Monday, September 29, 2008

A Tale Of Two 600K's (mas o menos)

John M.- Sal, you seem to get lost a lot.
Me- Yep.
John M.- So, what GPS device are you asking for this Christmas?

The "mas o menos" is because the Windy Ridge 600K turned into a 400K (details below) and the Desert RIver 600K turned into a 403 miler (ditto for details).
First the Windy Ridge. As the time for getting my 600K in for the season approached, I chose it as it was all new terrain, advertised as very scenic and I was scheduled to be on call for the weekend of the OR event.. In preparation for the climbing involved, I kept the clothing to a minimum, but could not bear to leave my 3 lb camera behind. The Windy Ridge was as advertised- scenic and difficult. The day started with views of Mt Rainier. As the day went on the altitude began to take it's toll. The climb to Windy Ridge had an exhausting combination of steep intervals and disrupted roads (see photos)
Sept. 13 SIR 600K

- first time in 3 years that I had to walk the bike. This was offset by the spectacular and surreal sights of the Mt St Helen's blast zone returning to life.
Much of the time I was on my own, which in past rides has been a poor prognostic sign. I did have the opportunity to chat quite a while with Jan Heine. I asked at the Windy Ridge control "How am I doing on time?". He replied diplomatically- "you're OK for now but you should stop taking photos". He followed that advice by offering to lighten my load by taking my camera with him- advice I heeded as I had slowed down considerably. Our chat illuminated various aspects of randonneuring:
Stopping for pictures- Jan confirmed there was an penalty beyond the time lost in actually stopping to take photos or whatever else is done while stopping- it's a moment of inertia thing. He didn't think the weight of the camera was consequential, but sheepishly admitted he took it off my hands so I wouldn't have an excuse/reason to waste time/energy on photos.
How much to eat while riding- In my 1st DNF I felt that eating lots had hampered my efforts. Then my research came up with the theory that one could absorb no more than 200-300 Kcal/hr of food. So, I was trying to adhere to that intake. At the control Jan kept offering PB&J sandwiches. His rationale- when you're climbing you burn up calories as fast as you're getting them in. If you're in a less demanding state, then fat stores can be burned. It was a successful intervention.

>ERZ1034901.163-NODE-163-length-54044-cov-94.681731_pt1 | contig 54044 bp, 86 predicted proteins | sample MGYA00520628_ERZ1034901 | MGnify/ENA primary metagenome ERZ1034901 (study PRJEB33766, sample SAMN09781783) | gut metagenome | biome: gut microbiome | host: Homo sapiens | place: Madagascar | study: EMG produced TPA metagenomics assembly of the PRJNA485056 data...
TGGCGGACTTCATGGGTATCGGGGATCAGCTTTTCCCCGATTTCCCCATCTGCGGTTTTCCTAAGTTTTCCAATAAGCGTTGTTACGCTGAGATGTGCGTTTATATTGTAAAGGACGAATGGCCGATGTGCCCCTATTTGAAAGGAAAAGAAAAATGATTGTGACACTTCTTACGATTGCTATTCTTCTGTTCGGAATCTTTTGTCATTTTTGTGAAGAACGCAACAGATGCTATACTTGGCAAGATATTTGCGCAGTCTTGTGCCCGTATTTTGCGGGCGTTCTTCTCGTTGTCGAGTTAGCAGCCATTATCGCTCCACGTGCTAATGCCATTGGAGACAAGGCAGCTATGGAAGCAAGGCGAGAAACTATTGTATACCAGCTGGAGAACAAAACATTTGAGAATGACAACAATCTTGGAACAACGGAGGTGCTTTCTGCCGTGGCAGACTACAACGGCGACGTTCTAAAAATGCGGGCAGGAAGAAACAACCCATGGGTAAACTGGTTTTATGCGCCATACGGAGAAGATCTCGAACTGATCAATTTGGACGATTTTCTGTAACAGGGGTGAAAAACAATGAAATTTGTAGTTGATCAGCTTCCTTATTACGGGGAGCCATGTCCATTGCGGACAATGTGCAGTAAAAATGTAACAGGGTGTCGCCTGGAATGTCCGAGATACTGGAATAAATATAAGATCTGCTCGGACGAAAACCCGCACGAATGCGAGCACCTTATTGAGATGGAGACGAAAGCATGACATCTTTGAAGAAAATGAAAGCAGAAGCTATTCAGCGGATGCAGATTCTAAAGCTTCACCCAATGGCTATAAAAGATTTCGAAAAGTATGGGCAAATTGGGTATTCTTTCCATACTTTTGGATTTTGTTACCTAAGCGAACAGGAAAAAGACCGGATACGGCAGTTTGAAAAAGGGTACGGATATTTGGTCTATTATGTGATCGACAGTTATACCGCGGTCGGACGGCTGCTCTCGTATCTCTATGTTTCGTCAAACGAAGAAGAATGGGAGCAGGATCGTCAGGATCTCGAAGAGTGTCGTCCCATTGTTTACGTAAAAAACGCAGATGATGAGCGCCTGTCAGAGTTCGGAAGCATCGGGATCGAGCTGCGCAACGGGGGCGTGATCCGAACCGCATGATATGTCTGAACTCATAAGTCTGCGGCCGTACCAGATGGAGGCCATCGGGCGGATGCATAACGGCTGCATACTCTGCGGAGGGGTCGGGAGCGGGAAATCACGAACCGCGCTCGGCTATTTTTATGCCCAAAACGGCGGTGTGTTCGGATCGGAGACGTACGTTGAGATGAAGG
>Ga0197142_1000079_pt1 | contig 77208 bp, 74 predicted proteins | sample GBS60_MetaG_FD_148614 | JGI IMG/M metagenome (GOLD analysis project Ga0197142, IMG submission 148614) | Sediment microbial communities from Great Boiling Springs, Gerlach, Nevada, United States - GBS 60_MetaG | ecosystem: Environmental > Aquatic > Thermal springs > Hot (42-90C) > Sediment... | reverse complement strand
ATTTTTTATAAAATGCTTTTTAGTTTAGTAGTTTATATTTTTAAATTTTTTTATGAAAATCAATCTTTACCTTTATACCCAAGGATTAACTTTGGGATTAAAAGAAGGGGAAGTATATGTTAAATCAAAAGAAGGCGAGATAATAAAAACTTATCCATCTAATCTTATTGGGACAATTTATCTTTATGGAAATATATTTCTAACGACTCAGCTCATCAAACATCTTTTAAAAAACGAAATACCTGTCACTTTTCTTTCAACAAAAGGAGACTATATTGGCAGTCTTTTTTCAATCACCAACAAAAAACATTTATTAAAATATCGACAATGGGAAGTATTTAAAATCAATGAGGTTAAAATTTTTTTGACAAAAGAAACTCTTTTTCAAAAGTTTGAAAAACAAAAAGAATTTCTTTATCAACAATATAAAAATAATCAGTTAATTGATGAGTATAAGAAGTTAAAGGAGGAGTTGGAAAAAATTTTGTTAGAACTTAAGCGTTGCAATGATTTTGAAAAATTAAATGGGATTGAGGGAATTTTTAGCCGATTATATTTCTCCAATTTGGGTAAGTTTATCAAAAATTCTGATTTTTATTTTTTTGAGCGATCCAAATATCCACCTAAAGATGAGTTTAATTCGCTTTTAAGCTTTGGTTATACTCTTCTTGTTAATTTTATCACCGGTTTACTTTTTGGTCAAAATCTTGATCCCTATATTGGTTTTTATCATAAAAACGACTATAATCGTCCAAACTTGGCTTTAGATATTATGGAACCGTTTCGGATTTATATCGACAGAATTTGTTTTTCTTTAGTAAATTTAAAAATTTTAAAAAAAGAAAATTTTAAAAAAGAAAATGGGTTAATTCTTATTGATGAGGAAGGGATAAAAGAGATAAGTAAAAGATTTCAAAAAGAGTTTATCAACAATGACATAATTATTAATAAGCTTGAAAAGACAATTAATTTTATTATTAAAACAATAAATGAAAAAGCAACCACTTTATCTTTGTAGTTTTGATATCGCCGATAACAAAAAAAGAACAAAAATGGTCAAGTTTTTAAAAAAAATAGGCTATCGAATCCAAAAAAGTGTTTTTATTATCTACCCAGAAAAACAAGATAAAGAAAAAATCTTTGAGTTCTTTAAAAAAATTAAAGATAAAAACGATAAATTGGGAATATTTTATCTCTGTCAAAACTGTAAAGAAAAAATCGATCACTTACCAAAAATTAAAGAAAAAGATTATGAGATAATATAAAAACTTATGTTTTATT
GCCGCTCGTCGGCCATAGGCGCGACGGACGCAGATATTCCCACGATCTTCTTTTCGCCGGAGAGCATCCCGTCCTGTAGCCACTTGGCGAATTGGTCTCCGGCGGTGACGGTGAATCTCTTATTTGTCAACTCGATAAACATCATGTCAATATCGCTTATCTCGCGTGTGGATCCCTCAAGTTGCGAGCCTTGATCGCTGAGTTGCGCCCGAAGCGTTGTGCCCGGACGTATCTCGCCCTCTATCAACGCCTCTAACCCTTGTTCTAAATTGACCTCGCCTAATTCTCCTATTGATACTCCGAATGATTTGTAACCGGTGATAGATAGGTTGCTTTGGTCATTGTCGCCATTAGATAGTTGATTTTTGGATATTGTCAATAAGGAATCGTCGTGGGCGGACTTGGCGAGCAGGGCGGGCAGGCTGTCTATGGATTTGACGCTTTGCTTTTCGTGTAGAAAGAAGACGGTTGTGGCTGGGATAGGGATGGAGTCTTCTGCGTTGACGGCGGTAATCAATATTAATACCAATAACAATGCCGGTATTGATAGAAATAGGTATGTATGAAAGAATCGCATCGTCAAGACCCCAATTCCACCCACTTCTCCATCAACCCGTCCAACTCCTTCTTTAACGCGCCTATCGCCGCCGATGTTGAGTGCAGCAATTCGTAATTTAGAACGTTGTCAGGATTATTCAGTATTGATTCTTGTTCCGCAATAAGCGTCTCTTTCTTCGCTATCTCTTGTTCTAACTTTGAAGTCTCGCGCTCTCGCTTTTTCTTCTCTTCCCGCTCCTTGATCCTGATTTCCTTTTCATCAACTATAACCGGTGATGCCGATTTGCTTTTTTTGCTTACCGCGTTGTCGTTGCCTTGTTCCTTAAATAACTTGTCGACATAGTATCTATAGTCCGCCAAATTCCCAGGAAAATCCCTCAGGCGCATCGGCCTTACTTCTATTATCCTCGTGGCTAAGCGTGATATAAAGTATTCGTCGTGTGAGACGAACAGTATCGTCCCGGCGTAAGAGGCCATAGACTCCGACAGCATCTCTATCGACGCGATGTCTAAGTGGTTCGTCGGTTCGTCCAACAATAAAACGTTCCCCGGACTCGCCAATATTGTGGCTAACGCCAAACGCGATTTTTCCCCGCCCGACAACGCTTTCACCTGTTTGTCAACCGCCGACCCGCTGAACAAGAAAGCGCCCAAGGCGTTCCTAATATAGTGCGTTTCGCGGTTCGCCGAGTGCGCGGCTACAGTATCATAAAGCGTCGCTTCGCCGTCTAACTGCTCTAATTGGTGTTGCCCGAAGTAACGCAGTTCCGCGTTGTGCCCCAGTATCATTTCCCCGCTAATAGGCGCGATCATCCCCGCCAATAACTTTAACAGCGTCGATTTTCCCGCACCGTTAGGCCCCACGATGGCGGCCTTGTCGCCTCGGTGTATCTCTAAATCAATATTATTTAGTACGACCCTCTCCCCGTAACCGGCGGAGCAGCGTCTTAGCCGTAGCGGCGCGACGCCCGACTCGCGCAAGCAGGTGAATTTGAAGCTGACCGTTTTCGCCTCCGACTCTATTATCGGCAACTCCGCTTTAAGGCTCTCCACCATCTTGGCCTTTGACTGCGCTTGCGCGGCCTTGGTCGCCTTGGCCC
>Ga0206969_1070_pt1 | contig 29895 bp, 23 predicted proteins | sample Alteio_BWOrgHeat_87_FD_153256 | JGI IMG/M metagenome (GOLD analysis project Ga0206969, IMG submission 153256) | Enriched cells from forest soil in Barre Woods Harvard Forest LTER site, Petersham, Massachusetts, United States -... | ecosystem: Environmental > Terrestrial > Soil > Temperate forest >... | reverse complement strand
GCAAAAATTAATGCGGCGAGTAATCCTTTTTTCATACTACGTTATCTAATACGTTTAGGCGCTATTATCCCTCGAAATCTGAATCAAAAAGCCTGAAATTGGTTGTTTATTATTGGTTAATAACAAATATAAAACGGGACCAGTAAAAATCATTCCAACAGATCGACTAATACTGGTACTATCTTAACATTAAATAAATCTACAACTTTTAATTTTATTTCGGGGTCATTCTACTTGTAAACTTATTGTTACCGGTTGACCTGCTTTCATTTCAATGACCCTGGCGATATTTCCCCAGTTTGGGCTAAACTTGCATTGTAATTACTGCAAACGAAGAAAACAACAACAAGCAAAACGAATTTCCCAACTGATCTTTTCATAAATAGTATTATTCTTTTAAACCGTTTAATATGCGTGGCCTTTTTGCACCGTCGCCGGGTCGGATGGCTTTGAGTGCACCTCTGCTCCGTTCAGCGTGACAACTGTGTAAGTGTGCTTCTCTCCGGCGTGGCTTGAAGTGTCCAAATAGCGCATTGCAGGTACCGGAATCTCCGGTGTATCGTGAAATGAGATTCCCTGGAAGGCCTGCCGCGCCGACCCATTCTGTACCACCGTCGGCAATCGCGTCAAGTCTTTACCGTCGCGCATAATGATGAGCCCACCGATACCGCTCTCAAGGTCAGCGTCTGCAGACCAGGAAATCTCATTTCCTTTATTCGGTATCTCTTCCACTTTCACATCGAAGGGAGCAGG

He's a fan of the cyclotouriste mode- just not on brevets. I'm still resistant to a fast time being the sole purpose of a brevet. It seems though, that what gives a Brevet/permanent it's meaning (and it's magic) is the time limitation. If it can't be completed within the rules an empty feeling ensues- not to mention not getting credit for the ride.
At the 2nd Packwood control I met up with Matt M. and Robert H. who were calling it a ride due to Robert's Achilles' tendinitis. It was getting late at night and I would be going up a 3rd pass- it was tempting to join them. I kept on and reached White Pass way later than I had hoped for. Due to my poor choice in clothing, my IQ had decreased to about my body temperature. My sole priority was getting off that pass. As such when I misread the cue sheet direction to a control shortly after the pass, I could not consider any other option than the most direct route down the mountain. That this would result in a DQ did not enter my thoughts. I was more preoccupied with trying to control my bike while shivering violently.
I saw a second tier Ingmar Bergman movie "The Hour of the Wolf"- when I was much younger and more impressionable. The concept resurfaced with me during med school/internship/residency where it seemed that a disproportionate amount of bad stuff happened around 2-4AM. The scientific explanation is circadian rhythms. My experience with that time period in randonneuring has been that I'm much better off showered, tucked in and indoors during those hours. On this brevet, at about that time I found myself falling asleep on the bike and still about an hour away from the Naches control. Eventually, I found a safe spot to sleep and thankfully had heeded the organizer's requirement to bring a survival blanket. I made it to Naches with about an 90 minutes before the time limit. I turn in my card, and told Ryan I could not find the info control after White Pass. After returning from my shower Geoff asks if I see any point in continuing. As it turned out by staying on the main road I had taken a 3 mile shortcut. I went through all the stages of loss- denial (wrong instructions), anger, bargaining(I'll ride extra miles), depression and eventual acceptance (rules are rules). The ride ended at 400K and 3 passes.
Three days after, a new stage developed- the story doesn't have to end this way. There was no lingering overuse stuff, so I asked one of my partners at work if we could trade weekends of call. I presented the reason as a bike ride not having any importance or consequence except for me. He looked at me and said- "do you really want to do this or would I make your life easier by saying no and take you off the hook?"